Portrait I (The Forest)

The Forest, Max Ernst, 1927-1928

Portrait I (The Forest)

The sacrificial ritual for the razor-edged SeleneI begins.

Upon this labyrinth, the thickets whisper a conspiracy,
and then breathe an angry mist betwixt splintering fangs
of swinging, brushing, and turning. The tentacle-vines
whip and curl. A cyclorama of chirpsII, croaks, and calls
resonate a constant auditory reminder of a nightmare.

Each step is a barricade of thorns, rootsIII, and fallen
branches. At the elbow-fold, a spiderIV-tickle flourishes.
A mortality-tantalizing carcass lies upon an unspecified
location spewing its nausea-inducing post-life stench.

The thicket thickens, salivates, and confines a prisoner.

I  Selene, the eye of night, void
   of presezeny1, stares down
   upon the mass of chomping,
   oversized ground-fuzz.

II  The battalion of crickets
    screech and threaten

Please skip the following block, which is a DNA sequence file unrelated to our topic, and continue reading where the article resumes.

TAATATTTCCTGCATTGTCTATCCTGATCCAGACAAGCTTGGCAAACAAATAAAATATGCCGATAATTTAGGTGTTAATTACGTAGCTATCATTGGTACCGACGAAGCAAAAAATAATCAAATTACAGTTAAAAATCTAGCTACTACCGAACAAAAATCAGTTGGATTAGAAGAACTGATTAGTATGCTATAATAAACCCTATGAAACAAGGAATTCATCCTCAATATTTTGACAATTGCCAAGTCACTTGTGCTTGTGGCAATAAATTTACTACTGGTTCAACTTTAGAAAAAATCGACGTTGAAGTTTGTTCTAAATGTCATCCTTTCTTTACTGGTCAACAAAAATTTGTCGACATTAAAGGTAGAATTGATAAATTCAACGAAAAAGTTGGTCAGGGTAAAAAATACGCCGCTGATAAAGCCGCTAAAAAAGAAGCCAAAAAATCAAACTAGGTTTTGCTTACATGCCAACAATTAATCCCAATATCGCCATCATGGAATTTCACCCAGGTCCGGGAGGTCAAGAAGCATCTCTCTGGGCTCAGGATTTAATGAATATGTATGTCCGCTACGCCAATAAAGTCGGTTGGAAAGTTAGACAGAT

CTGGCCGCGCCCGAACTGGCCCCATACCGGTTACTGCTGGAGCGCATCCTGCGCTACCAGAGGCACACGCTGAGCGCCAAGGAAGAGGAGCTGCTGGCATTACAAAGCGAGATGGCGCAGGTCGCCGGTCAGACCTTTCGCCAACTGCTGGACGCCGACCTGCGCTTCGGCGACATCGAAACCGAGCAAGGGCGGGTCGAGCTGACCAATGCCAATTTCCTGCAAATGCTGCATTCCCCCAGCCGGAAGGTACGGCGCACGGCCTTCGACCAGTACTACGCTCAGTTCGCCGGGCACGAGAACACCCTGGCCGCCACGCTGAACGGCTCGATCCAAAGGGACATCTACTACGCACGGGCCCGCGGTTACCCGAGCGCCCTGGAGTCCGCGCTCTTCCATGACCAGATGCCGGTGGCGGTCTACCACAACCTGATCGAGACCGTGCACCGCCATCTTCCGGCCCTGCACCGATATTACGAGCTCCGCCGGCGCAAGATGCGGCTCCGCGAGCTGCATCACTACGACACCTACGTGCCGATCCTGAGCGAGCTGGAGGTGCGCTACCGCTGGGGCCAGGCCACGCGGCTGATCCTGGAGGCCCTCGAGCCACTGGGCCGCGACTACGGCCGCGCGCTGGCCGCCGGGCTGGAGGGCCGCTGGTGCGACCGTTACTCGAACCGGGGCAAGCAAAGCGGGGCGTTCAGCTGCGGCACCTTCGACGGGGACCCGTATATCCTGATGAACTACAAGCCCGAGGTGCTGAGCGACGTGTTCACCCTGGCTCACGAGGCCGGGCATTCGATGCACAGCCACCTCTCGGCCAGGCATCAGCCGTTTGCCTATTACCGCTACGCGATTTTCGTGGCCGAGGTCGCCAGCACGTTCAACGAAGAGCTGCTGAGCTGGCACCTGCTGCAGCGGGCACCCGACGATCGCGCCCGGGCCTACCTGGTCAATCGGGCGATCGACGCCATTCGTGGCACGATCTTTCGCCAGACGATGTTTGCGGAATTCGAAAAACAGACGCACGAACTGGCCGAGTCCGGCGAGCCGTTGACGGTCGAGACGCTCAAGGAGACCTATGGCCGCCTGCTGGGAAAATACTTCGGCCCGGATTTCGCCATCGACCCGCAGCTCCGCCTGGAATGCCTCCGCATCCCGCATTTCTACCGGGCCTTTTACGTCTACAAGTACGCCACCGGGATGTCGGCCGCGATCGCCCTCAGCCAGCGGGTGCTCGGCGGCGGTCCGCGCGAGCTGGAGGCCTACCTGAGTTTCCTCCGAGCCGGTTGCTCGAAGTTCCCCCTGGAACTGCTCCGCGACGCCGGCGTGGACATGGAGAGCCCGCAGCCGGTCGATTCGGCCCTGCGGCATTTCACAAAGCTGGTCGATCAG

the brittle glass of sanity.

III Like a serpent, the roots
   unearth, bingildamak2,
   and hiss.

IV An arachnid clings to skin,
    and the yuptuka3 travels
    underneath the sleeve.

Non-English Equivalents
1 Presezeny - (Czech) - Stiff from sitting in the same position.
2 Bingildamak - (Wagiman, Australian) - To quiver like jelly.
3 Yuptka (Ulwa) - sensation of a creepy crawler on the skin.

Author's Notes/Comments: 

This was inspired by Max Ernst's "The Forest" and "The Great Forest " artwork. This particular poem is separated into two separated footnoted sections. The first section acts simply as a clarifier and the second section acts as non-English equivalents. The reason in doing this is simply to put more emphases on footnotes in poetry. Footnotes, with this work, plays a big role.

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